Gilles' Outlet

October 20, 2008

Repairing a dangerous electric junction box

Filed under: Electrical — Gilles @ 3:25 am

While removing a recessed medicine cabinet, a dangerous junction box is discovered. The dangerous box is removed, a new box is installed and re-wired.


Skill Level: 2~3 (Basic ~ Moderate)

Time Taken: About 1 hour

While remodeling houses, it is not uncommon to find work which was not properly done. Today’s article describes gross violations of the National Electric Code (NEC) resulting in a fire hazard. The junction box is replaced and re-wired to comply with appropriate building codes.

After pulling the medicine cabinet, I used my digital camera to take a picture of what was in the stud bay, just out of curiosity. Well, I was not disappointed. There was a metal junction box lurking in the wall. On this picture, you can see at least the following NEC violations:


  • 314.29 – Junction Boxes shall be accessible without damaging the building finish
    • –>This box is concealed behind drywall.
  • 312.5 – Use of proper fittings to ensure wires are secured properly
    • –> No clamps are used to secure wires.
  • 314.16 – Volume of junction boxes
    • –> This box is way to small for 8 14/2 wires. This is a fire hazard.


Left: I turned the power off at the main panel and verified that all wires were no longer energized. Remember that you sometimes must trip more than one breaker (up to six in fact) to completely de-energize the whole house. Always double check that the wires you intend to work on are no longer energized.


Right: I used a pry bar to loosen the top nail of the box. It was much more difficult that it looks like. I had to be gentle enough not to damage wires, yet apply enough force to remove the nail.

Eventually, the top nail gave way and I was able to pry the bottom nail. The box was freed from the framing.

Left: This is a 34 cu (cubic inches) remodel junction box. It can contain up to 17 conductor equivalent 14 gauge wires. NEC article 314.16 describe how to calculate minimal volume of a box.

In this situation, there are 8 14/2 wires in the box, no device and no internal clamp. So we have 2 (hot + neutral) * 8 (there are 8 NM wires in the box) + 1 (all ground wires in a box count for one conductor equivalent). The box needs to accommodate 17 conductor equivalent. For 14 gauge wires, a conductor equivalent requires 2 cubic inches. The box must be at least 2 * 17 = 34 cubic inches.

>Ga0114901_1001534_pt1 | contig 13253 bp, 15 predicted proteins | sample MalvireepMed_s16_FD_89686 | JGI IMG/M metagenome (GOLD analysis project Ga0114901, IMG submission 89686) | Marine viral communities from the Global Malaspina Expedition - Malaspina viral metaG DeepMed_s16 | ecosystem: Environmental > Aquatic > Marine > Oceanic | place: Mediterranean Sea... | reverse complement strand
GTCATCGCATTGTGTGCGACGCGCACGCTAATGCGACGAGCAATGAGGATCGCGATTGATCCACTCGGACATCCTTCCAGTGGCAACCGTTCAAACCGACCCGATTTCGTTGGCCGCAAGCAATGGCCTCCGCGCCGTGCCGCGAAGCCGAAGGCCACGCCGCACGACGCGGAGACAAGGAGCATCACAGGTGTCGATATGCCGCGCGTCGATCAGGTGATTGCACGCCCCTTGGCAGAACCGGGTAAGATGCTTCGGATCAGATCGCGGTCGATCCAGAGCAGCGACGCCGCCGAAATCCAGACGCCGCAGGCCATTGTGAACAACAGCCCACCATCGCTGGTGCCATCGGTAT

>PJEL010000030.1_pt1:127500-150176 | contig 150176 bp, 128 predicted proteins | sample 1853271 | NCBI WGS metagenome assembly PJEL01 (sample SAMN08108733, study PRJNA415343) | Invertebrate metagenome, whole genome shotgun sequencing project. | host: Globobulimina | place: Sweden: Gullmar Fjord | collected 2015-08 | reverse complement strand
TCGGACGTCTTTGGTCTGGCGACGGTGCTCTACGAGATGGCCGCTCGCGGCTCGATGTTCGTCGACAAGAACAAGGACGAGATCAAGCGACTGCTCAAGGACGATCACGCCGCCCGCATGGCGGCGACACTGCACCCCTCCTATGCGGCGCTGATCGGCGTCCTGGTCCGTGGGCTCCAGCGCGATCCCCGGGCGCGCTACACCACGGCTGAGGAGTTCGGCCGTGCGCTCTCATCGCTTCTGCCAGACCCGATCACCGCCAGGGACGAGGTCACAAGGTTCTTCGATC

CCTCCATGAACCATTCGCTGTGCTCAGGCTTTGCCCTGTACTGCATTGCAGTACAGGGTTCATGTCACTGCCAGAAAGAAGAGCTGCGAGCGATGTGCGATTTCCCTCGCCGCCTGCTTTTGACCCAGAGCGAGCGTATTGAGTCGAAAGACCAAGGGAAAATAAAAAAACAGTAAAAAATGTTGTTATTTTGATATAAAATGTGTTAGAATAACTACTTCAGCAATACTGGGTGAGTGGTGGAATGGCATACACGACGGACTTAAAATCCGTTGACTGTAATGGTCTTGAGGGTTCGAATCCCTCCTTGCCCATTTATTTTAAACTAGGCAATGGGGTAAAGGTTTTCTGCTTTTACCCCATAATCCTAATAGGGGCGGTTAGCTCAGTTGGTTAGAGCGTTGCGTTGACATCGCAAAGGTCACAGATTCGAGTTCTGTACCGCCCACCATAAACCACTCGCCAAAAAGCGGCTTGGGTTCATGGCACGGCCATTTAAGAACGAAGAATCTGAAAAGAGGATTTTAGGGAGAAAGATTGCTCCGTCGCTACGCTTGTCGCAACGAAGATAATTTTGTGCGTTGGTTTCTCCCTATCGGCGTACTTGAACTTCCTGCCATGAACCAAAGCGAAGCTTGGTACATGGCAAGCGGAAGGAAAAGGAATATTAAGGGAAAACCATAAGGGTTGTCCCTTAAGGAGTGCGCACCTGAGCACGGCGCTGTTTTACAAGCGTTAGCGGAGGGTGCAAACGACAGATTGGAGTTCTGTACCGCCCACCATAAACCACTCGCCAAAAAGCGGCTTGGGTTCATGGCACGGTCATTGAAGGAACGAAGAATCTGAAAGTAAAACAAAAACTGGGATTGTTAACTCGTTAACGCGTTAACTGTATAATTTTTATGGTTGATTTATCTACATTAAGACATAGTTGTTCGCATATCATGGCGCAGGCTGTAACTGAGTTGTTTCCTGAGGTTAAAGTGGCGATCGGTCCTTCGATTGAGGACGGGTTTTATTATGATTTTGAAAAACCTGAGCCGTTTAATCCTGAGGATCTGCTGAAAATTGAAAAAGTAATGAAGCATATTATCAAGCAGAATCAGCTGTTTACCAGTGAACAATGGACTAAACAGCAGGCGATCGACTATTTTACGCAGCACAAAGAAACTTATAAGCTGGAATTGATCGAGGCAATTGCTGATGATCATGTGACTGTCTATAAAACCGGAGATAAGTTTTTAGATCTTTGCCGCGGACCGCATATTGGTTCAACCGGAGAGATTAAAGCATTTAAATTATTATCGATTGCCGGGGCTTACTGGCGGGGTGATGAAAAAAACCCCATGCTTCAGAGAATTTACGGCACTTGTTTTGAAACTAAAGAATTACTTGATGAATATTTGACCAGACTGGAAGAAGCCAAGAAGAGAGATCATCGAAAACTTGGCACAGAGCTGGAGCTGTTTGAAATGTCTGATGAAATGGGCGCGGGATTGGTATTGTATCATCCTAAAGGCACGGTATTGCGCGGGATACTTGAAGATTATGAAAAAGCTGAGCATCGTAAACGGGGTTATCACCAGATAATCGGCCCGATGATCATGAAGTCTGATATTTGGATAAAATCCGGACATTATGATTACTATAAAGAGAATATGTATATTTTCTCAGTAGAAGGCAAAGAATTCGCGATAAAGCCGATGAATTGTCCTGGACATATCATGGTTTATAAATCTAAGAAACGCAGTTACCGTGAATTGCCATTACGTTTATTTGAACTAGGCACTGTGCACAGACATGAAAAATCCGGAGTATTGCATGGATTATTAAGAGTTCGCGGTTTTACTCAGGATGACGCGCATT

Right: I decided the location of the new box and marked the opening with a pencil.

Left: I progressively cut the drywall for the new box. This revealed more of the dangerous J-Box. It is obviously very crowded.

Right: Another detail of the J-Box. It is difficult to see on the picture, but there is another NEC violation:


  • 314.4 – All metal boxes shall be grounded
    • –> The box itself was not grounded.

Left: I finished cutting the hole with a drywall saw.


Right: Detail of wires entering the box. They are not clamped as required by code but the jacket of the top NM wire has been slightly damaged by the sharp edge of the box. This is a fire hazard. If the metal box cuts the insulation and reaches a wire, this can cause a spark and start a fire.

At this point, I marked all wires and made sure I recorded all connections on a piece of paper. I unwired all connections. Wires were not even twisted properly. This was another fire hazard.

I pulled wires in the new box and secured the remodel box to the wall. Plastic boxes like these have built-in clamps which secure wires at the box.

Damaged wires were replaced. It was now a matter of making the connections according to the notes I wrote in the previous step.

Making a connection is easy: twist wires with a Lineman’s pliers so both wires are twisted tight against each other and cap the twist with an appropriately sized nut (I used yellow nuts which handles two 14 gauge wires according to the manufacturer).

After finishing the wiring, I carefully pushed all wires in the box. I tired to arrange the as neatly as I could to facilitate identification of circuits. Later on, the box will be capped with a 2-gang blank wall plate to conceal wires yet allow for easy access if needed.


This work was clearly not performed by a licensed electrician, not permitted and not inspected. This "do it yourself specials" exposed occupants of this house to fire hazards. When doing any kind of work on any building, always consult your local building department, professional(s) and respect all local and national building codes.

DISCLAIMER: Procedures demonstrated in this article may or may not meet code in your area. Consider this article for entertainment purposes only. I cannot be held responsible for anything that may happen when trying to duplicate anything shown here. Before attempting to perform any work on any building, always consult a licensed professional.

Tools Used:

  • Hammer
  • Drywall Saw
  • Flat Screwdriver
  • Pry bar
  • Lineman’s pliers
  • Impact Driver

Materials Used:

  • 14/2 wire (to replace damaged wires) 
  • Yellow Wire Nut (accommodates two 14 gauge wires) 
  • 34 cubic inches remodel plastic junction box
  • Two-Gang blank wall plate (not show in article)


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